Man Up to Men’s Day

Im in a bit of a pickle....

More stories from Tanvi Anand

Issue 99
February 18, 2022

On November 19th, the Gender Equality service group will be launching an International Men’s Day event for the first time in ISL history. For many people (myself included), this news initially elicits a negative reaction. It is true that, especially within this institution, International Men’s Day is often brought up as a regressive alternative to International Women’s Day. However, if these reactionary voices even took some time to research the ethos behind International Men’s Day, they would realize that both days are two sides of the same coin. 

International Men’s Day is a feminist movement, and it is about time we embrace it. 

As I have previously articulated many times in this newspaper, our school has a culture of conformism. We have a set of unspoken rules largely shaped by the hypermasculine and socially conservative undercurrents that latently linger around in our hallways. Those most victimized by these “rules” are our boys. International Men’s Day will benefit the ISL community. 

Men and boys are often chained by the expectations of their peers to fit a certain masculine ideal. There are clear “dos” and “don’ts”. Do be decent at sports or video games. Don’t be too fat. Don’t be too skinny. Do be straight, but act gay as a “joke”. Don’t be too homophobic though because that makes people think that you are gay. Do follow the opinions of other guys in class whenever a heated discussion arises. Don’t try too hard at school, though, because that makes you a “tryhard”. Do suppress your emotions. Don’t cry. Don’t talk about your problems. 

Being a boy at ISL must be difficult. 

These rigid compartmentalizations are not exclusive to ISL. This is a problem that plagues our society. These irrational yet unyielding rules are pushing our boys towards an adult life teeming with detachment and emotional suppression, and this is killing them. Indeed, the second-largest cause of death for men under the age of 44 is suicide

By forcing our men to de-prioritize their mental health, we push them to hurt themselves and the people around them. On the 23rd of May 2014, Elliot Rodger murdered seven people. He was what we now refer to as an “incel” – someone who is “involuntarily celibate”. In his long-winded and often confusing manifesto titled “My Twisted World”, he begins with the line: “All I ever wanted was to fit in and live a happy life, but I was cast out and rejected, forced to endure an existence of loneliness and insignificance”. 

Rodger credits his feelings of being an outcast to the feminist movement. Attempting to justify the unjustifiable by placing the blame on a movement is clearly misguided. However, a question does arise whether feminist movements focusing on the problems that men face could help some within society and avoid unnecessary death. He felt undesirable to women as he internalized patriarchal beauty standards: he wasn’t tall, buff, or white enough to attract women. We need to work to acknowledge and to ultimately remove these beauty standards. This is what an International Men’s Day is for.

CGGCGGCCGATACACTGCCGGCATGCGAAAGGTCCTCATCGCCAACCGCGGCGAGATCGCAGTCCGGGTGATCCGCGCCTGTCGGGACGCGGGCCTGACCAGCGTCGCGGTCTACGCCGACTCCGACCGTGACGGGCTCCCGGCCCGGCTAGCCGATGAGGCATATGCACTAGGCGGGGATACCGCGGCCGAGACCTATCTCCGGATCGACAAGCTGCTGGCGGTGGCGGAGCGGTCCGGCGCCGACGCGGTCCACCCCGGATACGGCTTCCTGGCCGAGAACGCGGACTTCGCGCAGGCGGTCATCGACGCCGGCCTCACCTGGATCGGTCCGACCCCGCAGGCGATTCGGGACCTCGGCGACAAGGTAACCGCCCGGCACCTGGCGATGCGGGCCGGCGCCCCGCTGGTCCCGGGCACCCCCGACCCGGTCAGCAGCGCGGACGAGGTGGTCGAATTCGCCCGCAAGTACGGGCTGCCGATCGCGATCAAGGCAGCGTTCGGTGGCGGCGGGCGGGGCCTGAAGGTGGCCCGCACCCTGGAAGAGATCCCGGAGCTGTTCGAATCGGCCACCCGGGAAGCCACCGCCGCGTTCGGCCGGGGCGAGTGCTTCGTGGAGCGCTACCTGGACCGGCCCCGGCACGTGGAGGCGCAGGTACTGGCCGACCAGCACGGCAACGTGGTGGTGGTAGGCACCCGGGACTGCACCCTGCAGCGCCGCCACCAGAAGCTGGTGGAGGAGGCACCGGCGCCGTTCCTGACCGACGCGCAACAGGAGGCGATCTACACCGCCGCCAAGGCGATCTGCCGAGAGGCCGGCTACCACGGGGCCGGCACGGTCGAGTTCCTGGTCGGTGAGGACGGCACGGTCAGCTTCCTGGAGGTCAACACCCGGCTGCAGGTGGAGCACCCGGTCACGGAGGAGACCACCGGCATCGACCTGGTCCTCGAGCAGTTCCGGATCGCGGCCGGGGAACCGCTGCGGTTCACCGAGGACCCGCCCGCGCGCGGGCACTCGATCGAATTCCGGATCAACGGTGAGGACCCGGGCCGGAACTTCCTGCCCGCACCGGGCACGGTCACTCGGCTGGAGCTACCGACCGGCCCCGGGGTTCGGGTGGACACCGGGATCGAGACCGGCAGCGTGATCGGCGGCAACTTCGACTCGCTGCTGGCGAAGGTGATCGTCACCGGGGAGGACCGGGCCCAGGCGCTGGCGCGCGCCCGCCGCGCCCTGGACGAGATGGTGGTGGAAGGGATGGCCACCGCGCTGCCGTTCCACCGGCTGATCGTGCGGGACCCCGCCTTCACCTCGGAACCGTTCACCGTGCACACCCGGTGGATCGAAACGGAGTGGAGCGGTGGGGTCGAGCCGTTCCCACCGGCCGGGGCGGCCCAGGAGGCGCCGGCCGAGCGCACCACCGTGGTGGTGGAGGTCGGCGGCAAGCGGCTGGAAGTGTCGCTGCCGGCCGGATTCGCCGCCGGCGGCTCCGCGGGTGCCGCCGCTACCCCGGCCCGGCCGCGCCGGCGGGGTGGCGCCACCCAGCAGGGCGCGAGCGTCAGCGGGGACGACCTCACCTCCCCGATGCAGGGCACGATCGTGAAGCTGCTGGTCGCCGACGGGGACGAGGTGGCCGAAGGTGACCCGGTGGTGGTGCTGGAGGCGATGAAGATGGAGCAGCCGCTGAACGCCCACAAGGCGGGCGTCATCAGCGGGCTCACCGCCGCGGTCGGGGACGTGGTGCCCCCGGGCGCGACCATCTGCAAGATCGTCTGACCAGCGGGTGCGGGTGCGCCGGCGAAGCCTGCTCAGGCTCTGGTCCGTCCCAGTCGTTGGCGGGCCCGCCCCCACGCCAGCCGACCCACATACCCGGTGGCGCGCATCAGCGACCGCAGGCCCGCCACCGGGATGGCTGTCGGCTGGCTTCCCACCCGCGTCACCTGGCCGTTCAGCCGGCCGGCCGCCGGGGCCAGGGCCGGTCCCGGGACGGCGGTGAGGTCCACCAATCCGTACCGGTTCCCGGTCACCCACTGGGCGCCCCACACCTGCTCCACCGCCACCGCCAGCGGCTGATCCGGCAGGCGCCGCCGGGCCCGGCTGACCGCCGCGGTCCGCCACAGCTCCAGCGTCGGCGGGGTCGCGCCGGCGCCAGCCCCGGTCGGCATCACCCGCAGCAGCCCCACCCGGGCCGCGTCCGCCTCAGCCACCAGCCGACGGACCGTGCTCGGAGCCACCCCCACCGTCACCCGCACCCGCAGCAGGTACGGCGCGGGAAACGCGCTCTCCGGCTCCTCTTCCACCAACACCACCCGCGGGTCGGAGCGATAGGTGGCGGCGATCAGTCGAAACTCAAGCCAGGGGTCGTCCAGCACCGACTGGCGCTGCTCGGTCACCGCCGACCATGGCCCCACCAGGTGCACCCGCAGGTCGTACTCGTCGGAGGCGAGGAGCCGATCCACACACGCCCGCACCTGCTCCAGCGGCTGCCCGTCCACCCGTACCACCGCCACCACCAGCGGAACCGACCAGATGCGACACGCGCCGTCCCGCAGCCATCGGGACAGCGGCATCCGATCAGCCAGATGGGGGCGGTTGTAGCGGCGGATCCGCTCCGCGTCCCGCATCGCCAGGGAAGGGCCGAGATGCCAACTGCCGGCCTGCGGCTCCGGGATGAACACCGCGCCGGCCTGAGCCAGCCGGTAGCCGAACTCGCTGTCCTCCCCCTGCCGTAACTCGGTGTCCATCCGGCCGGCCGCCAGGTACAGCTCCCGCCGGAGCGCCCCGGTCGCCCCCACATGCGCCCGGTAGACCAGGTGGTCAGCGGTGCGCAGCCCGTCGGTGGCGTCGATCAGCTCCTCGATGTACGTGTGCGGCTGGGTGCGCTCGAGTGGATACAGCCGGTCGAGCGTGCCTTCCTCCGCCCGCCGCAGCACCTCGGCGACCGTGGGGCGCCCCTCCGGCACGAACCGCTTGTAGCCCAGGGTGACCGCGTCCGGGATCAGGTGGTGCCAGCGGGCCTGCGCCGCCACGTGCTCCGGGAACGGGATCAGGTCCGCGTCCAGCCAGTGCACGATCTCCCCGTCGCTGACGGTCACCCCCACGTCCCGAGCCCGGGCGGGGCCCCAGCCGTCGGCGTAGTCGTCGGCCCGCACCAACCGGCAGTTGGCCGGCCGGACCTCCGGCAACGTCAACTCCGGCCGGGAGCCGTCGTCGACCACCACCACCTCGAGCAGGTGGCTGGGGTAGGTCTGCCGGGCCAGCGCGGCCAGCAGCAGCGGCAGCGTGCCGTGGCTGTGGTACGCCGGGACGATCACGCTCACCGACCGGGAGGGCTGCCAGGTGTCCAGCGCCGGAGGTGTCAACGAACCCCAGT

It is important that International Men’s Day also considers intersectionality: the idea that different identities can shape a person’s lived experience. Men from different backgrounds face different expectations. Gay men, for example, are often villanized for displaying femininity as “masc4masc” culture is pervasive within dating apps. Trans men lack adequate access to menstrual products. Black men are the most likely group in America to face police violence (2.5 times more than white men). In Europe, immigrant men are more likely to face false rape accusations in comparison to their “native” counterparts as derogatory stereotypes towards them remain ingrained within our collective culture. 

Conversations about International Men’s Day would be incomplete without addressing women. But the truth is that International Men’s Day (or International Women’s Day, for that matter) does not exist to say that the problems faced by one group are more important than the other. Comparing them is futile and ultimately detracts from the point. International Men’s Day seeks to liberate men from the same systems of oppression which subjugate women. It’s about building solidarity to counteract the ever-pervasive force of the patriarchy, not about putting men and women against each other. 

In an ideal world, this day would just provide young men at our school a platform to speak about the problems that they face. I remember Domitille’s moving speech about street harassment and sexual assault during International Women’s Day. Her transparency and openness to speak about her experiences to the entire school fostered extremely productive conversations within the student body. I saw many of my female peers open up for the first time about their experiences navigating this world as a woman. I hope that promoting discourses surrounding International Men’s Day will trigger a similar reaction. 

I’d like to end this article with a quote from Olly Alexander’s GQ Award acceptance speech: “Let’s let our men be happy, be sad, be trans, be questioning, be bisexual, be non-conforming, be feminine, be masculine!”. This is what we should be striving for.